At this point, fiscal forecasts depend on economic forecasts, which in turn depend on the public health response. “With the economic forecast, the virus is driving the train here and we’re just passengers,” says White, of Moody’s Analytics.
For that reason, some states won’t even try to write budgets for fiscal 2021 until the last possible minute, hoping at least to gain a better sense of the damage they’re dealing with. “We have decided to wait until mid-June to do our budget,” says Mississippi House Speaker Philip Gunn. “I’ve advised my members to prepare their minds for some bad months.”
Georgia Gov. Brian Kemp allowed more businesses to reopen on Friday, but the Legislature likely won’t meet again until June 11, when it can have April revenue figures in hand. “To try to go in during May would be like trying to throw darts when you’re blindfolded,” House Speaker David Ralston told the Atlanta Journal Constitution.
Attempting to predict where revenues might end up is like trying to catch a falling knife. Last month, even before many local businesses had shut down, Seattle forecast revenue shortfalls of $110 million, or 7 percent of its general fund budget. On Tuesday, Mayor Jenny Durkan said the city is now looking at shortfalls of $210 million to $300 million.
Los Angeles is looking at a decline of $231 million just between now and the end of June. Its shortfall next year could be $598 million. San Francisco is projecting a shortfall of up to $1.7 billion over the next two fiscal years. New York Mayor Bill de Blasio is calling for budget cuts of “at least” $1.3 billion.
“There’s not a clear measure of where the bottom is,” Msall says. “This is really only the first few weeks of unprecedented stopping of state and local economies, which was necessary to stop the spread of the disease.”
From Good Shape to Reshaped?
States and local governments entered the pandemic period in good financial shape, thanks to the prolonged economic expansion. States began the year, collectively, with some $72 billion in their rainy-day funds, which amounted to a much larger percentage of their budgets than was the case prior to the Great Recession.
But it still won’t be enough to fill their widening budget holes. “We had filled our rainy-day fund. For the current fiscal year, we were running about $200 million (in collections) over estimate,” says Gunn, the Mississippi speaker.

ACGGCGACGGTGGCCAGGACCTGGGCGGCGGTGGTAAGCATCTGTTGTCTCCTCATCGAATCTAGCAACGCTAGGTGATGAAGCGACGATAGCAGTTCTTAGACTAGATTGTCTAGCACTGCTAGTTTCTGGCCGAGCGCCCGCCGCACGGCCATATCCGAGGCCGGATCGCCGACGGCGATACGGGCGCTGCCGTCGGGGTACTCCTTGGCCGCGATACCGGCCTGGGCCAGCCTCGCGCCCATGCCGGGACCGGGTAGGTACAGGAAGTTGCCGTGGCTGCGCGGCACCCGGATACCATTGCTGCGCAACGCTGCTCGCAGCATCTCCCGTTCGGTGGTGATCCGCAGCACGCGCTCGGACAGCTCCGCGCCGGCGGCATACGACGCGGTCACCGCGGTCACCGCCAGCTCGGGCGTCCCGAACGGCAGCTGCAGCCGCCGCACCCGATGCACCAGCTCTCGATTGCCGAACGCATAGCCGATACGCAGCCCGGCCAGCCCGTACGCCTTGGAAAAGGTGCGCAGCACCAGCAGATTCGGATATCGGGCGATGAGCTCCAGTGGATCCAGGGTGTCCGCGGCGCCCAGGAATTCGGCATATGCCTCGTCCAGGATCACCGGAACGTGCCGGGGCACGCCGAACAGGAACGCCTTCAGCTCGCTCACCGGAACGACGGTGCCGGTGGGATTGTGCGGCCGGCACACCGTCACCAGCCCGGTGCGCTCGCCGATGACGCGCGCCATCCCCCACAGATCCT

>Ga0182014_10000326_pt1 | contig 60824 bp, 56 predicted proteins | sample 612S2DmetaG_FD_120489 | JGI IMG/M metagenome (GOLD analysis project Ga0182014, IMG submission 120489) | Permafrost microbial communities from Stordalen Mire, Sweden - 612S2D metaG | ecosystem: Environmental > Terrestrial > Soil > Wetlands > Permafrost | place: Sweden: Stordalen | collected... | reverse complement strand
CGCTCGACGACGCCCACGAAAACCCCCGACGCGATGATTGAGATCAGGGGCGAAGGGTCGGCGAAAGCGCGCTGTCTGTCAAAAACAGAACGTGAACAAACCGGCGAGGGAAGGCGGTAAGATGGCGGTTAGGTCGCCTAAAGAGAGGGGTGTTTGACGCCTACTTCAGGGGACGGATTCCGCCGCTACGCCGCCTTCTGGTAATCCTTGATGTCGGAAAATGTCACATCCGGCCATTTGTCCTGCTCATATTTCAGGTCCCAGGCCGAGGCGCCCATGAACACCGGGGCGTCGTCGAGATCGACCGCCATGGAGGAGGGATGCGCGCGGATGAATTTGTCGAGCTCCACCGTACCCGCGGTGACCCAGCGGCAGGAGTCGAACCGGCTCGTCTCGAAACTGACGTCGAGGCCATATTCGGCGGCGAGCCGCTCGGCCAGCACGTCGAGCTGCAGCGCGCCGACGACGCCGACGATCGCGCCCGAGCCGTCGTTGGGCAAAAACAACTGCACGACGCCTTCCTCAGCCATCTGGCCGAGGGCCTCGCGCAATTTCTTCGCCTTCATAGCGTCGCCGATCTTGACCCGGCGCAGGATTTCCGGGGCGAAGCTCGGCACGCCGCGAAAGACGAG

That surplus, and more, will soon be gone, he says.
“This is a rainy day right here,” Gunn says. “This is why you have a rainy-day fund.”
Louisiana ended fiscal 2019 with a surplus of $534 million. Given its declining revenues, not least from oil, a shortfall is inevitable. In fact, says White, the combination of declining revenues and increased spending due to COVID-19, unemployment and other costs means Louisiana could see a shortfall amounting to 40 percent of its budget. “That’s so far beyond the realm of normal, you almost can’t fathom it,” White says.
In such a scenario, layoffs and normal-range spending cuts won’t be enough, especially given the need to keep funding Medicaid and the political demands to maintain funding for K-12 education.
Jeffrey Sadow, a political scientist at LSU Shreveport, notes that the state patched budget problems in prior years through tax increases. That won’t happen again in “the most hostile legislature ever to that idea,” he says.
For Louisiana to put its fiscal house in order, Sadow says, the state will have to reshape itself. “This may create the greatest opportunity in the state’s history for fundamental fiscal reform that will focus more on reducing state government than in searching for new revenues,” he says. “The state never will get past its budget problems until fundamental reform occurs.”
That points to the political question now looming in Congress and elsewhere. Do hard times mean that states and localities need to rethink their entire missions and do less with less — much less — or would the resulting drop in spending and employment be too great a drag on economic recovery? Not to mention the implications for delivery of services.
“Even the states that are really well-prepared are going to be overwhelmed by the sheer size of this thing,” White says. “It’s not like anything we’ve seen before and it’s not something we’re likely to forget anytime soon.”